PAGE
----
What’s the use of a fine house if you haven’t got a tolerable planet to put it on?

- Henry David Thoreau



Apr 03, 2018

Indian Climbing’s New Exploring Boulderer

Ladakhi climber Jamyang Tenzing has been exploring and opening new climbing destinations in North India – and he’s only just begun.


Karn Kowshik

For years, rock climbing in India was an out-of-the-way sport, with little interest from the general public. Local climbers opened, even bolted, routes in their areas, but it was still a sport populated with social misfits. Even the now-popular climbing spots of Hampi and Chatru were opened by a hermitic – and mythical – climber called ‘Pil’. He spent much of his time alone, living out of ‘goofas’ (caves). In Chatru, he created a small topo map of his climbs. Only one copy of it exists, and he was renowned for not wanting to share ‘his’ climbing spots.

Over the last few years, though, climbing in India has begun to enter the mainstream. A new breed of climbers has emerged – young, strong and ambitious. New Delhi is home to one such community, and at the center of this community is Ladakhi climber, Jamyang Tenzing – known affectionately as Jammy.

Over the last few years, Jammy has committed himself to discovering and opening new bouldering spots in North India, all the while making it open and inclusive by bringing as many climbers as possible. After getting his start with Trad Routes in Ladakh, J&K, he organized the first Suru Bouldering Festival near Kargil. Looking for boulders in Delhi, where he spends his winters, he found and popularized a spot in South Delhi he calls Zion. Soon after, he organized the first Kareri Rock Trip, hidden away under the Minkiani Pass in the Dhauladhar Himalaya. Right now, the second edition of the Kareri Rock trip is underway.

It hasn’t been an easy journey for Jamyang.

He started on his climbing career relatively late in life. At 27, he completed his Basic Mountaineering Course, where he discovered rock climbing. “I recall my first attempt on the climbing wall at the institute and it was love at first sight and it felt like the most natural thing for me to do. After that I went climbing at I.M.F. (Indian Mountaineering Foundation) a couple of times but I still wasn’t really climbing.” It was during the Leh floods of 2010 that he became a regular at GraviT, a small bouldering gym in Leh owned and operated by Mumbai legend Vaibhav Mehta. “There was chaos everywhere,” he tells me, “and amidst this chaos I discovered GraviT through some friends. “It was such a good vibe around the gym and everyone was very supportive and shared whatever knowledge they had. It was around this time I met Kunal, Shyam, Suhail, Nishit and you who made me realize the depth of the sport and the community.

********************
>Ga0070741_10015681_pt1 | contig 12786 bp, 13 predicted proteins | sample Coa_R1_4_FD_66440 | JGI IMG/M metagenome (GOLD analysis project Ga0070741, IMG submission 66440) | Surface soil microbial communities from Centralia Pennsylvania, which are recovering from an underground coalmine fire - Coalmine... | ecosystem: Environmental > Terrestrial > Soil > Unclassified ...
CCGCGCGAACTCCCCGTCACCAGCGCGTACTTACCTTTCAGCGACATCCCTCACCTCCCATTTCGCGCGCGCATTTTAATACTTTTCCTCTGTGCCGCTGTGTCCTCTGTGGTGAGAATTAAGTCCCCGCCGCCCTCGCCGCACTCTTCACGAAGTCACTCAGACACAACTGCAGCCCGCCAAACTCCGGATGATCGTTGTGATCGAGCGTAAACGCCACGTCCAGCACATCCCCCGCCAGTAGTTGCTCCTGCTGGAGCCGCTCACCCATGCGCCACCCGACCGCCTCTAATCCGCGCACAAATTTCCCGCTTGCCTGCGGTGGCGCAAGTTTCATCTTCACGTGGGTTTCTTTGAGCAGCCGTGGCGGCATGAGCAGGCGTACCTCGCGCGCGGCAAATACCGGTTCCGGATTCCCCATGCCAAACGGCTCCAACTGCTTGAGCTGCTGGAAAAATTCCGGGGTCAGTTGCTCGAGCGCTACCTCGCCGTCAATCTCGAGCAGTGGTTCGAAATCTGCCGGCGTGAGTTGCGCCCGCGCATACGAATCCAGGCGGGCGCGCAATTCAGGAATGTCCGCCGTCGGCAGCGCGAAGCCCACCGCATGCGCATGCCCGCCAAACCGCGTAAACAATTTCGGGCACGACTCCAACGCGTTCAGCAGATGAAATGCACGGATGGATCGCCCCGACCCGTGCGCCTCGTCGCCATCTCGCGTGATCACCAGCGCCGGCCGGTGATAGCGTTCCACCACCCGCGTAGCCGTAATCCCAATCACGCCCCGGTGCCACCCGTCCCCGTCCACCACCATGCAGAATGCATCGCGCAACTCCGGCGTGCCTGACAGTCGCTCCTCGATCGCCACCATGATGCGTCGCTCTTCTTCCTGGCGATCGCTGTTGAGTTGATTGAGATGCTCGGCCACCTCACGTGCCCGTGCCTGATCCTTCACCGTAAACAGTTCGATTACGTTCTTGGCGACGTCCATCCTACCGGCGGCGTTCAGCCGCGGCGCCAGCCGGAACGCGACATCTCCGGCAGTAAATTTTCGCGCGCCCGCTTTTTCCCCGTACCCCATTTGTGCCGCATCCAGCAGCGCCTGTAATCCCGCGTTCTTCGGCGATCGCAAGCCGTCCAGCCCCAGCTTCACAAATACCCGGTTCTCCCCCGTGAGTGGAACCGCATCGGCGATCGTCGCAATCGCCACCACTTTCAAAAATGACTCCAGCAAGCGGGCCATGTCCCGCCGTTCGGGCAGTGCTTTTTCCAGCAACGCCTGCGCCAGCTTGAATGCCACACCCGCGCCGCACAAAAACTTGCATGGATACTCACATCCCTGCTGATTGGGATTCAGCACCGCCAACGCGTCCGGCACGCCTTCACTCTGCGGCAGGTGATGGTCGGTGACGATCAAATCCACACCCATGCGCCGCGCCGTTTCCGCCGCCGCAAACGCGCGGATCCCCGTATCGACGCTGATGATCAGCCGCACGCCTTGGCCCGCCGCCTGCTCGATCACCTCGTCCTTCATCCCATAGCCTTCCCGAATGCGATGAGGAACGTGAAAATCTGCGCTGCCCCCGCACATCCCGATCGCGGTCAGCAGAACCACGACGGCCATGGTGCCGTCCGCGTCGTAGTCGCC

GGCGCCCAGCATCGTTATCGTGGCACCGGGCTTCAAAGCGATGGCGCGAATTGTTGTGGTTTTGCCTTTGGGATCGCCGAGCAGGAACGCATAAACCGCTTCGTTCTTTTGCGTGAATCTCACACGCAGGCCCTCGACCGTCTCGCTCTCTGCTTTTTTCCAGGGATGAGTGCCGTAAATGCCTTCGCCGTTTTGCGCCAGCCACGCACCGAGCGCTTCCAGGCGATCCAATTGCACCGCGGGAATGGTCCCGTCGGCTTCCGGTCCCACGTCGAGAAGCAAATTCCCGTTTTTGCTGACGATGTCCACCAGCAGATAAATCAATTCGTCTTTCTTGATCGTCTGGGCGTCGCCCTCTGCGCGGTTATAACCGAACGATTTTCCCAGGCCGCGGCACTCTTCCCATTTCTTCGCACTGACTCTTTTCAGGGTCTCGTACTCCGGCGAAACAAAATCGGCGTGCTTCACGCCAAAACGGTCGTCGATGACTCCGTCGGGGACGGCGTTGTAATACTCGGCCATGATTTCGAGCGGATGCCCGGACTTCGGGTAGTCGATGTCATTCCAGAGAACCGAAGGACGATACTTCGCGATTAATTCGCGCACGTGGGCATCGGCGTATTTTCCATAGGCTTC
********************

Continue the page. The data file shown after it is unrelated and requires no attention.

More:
Over the next couple of years, he almost climbed exclusively indoors, with some outings to Shey and Gompa rocks (which any climber visiting Leh now knows well). One summer day in 2012, local climber Suhail Kakpori visited his house and announced he had bought GraviT, asking if Jammy wanted to partner up to run it. He jumped at the opportunity. “There was no stopping from there!” Jammy says. In the years that followed, GraviT would become the center of the rock climbing community in Leh. But before they could do that, they needed to make money. At Rs. 100 per day, with free shoe rentals and only a small bunch of full-time climbers, most of whom often had some excuse to not pay, GraviT found it hard to break even. “We tried to set up a proper café at the gym,” he says, “but it didn’t work out. “Food frying and the stench of climbing shoes don’t go too well together.”

As he focused more on GraviT, he had less time to devote to his regular business of organizing treks and expeditions in Ladakh. “We then focused on climbing outdoors in Shey and Gompa on some top rope routes bolted by Vaibhav and soon we were taking tourists on day trips while getting better at our own climbing as well.” This allowed GraviT to make enough money to pay the rent. But the daily climbing sessions meant Jammy had fallen even deeper in love.